Coke Bust Degradation EP 7″ (Grave Mistake)
Everyone’s been saying how great Coke Bust are for a while now, but I never checked them out, because you know what? I have zero interest in hearing a band called “Coke Bust”. I have no issue with super straight-edge band names (I’m not even ashamed to have moshed to Vitamin X in my day), but something about Coke Bust just seemed too silly and non-threatening for me to check them out. At least Project X could be some sort of evil monster or twisted lab experiment or something, right? Well, whatever, now I’m listening to Coke Bust, and as I was assured, they totally shred. Great use of grind beats; reminds me of Extortion or a more polished No Comment, all flawlessly executed. So since we all know they are musically pretty untouchable, I’ll go back to my griping and mention their generic Old English logo. Hardcore bands know they can choose any font they want, right? Looks like their earlier records had a unique band logo… maybe they have just realized the error of their band name, and are trying to draw attention away from it by designing it like every other hardcore band. So that I may continue to enjoy Degradation guilt-free, I am willing to believe that.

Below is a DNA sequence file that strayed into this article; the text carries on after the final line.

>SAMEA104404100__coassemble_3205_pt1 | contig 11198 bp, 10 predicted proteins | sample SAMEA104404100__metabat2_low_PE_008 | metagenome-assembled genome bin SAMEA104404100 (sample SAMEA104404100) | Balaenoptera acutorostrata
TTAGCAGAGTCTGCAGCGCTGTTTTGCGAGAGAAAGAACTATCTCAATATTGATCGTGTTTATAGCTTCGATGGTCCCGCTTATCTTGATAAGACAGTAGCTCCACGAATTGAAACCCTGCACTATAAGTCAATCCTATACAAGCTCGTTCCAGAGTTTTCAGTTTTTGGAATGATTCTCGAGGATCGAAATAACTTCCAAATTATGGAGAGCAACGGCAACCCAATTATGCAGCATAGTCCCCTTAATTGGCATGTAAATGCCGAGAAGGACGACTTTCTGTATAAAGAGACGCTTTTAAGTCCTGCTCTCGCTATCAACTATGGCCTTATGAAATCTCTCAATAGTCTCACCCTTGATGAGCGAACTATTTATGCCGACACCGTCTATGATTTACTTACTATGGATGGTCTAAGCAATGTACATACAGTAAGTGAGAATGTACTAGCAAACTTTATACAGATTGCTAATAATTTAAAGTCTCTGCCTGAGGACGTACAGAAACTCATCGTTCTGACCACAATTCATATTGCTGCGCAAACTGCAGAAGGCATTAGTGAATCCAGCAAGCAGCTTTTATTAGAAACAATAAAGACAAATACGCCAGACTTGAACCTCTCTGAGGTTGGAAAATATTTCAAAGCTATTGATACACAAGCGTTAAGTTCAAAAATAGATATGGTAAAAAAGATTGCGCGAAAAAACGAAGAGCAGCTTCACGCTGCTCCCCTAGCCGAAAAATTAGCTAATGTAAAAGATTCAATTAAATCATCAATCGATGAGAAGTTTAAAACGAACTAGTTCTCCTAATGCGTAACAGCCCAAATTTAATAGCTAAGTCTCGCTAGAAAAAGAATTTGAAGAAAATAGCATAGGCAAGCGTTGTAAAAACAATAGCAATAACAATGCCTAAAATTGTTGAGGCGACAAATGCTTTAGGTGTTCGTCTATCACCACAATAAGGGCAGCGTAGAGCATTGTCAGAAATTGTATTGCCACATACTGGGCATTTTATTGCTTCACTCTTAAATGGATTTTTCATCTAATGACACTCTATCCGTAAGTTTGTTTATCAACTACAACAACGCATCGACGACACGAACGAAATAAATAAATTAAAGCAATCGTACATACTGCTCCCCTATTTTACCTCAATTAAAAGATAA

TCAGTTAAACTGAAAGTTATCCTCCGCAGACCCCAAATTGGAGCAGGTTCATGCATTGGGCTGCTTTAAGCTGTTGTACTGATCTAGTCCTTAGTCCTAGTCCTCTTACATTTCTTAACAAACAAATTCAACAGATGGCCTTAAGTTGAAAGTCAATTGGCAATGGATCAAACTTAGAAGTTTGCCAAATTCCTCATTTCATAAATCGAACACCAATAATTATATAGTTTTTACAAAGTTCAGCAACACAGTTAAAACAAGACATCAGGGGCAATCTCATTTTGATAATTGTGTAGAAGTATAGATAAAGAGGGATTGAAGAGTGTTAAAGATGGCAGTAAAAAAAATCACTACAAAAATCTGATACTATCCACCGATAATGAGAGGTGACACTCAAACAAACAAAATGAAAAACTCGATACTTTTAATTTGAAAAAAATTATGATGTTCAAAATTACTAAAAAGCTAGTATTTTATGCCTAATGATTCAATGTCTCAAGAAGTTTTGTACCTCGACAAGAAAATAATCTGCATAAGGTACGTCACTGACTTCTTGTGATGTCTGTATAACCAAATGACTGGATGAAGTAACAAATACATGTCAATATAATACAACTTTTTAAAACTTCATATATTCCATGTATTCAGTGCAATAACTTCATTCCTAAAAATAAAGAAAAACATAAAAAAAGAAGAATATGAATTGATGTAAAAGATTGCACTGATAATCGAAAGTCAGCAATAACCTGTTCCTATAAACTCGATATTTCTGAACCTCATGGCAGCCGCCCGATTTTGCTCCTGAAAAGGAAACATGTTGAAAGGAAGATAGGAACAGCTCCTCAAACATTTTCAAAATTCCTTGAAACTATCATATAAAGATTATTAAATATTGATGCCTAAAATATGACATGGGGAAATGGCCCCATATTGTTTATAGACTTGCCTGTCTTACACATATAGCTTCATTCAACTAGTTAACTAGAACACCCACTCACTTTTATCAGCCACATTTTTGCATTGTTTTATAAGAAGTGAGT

Creamers Modern Day 7″ (Jolly Dream)
The bratty garage-rock of Creamers is now available on vinyl via Modern Day, the 80th decent punk single to come out of Austin, TX in the past couple weeks. It’s like you’re not allowed to not be in a band down there. Creamers thank both Women In Prison and OBN IIIs in the liner notes, and while Creamers are by no means bad, I certainly prefer those two groups when I find myself jonesing for a raw punked-out garage-core fix. The sound of Creamers is pretty indistinct, pairing a lack of hooks (just various stop-starts) with an average vocalist. It’s decent enough I suppose, but there’s just too much of this stuff being pumped out for me to come up with a good reason why anyone on a budget should specifically add Modern Day to their internet shopping carts. I will say this, though: Jolly Dream has one of the coolest punk label logos I’ve seen in a while, and the white vinyl / red dust sleeve combo is as handsome as they come. I may have to keep an eye on this label just because of that.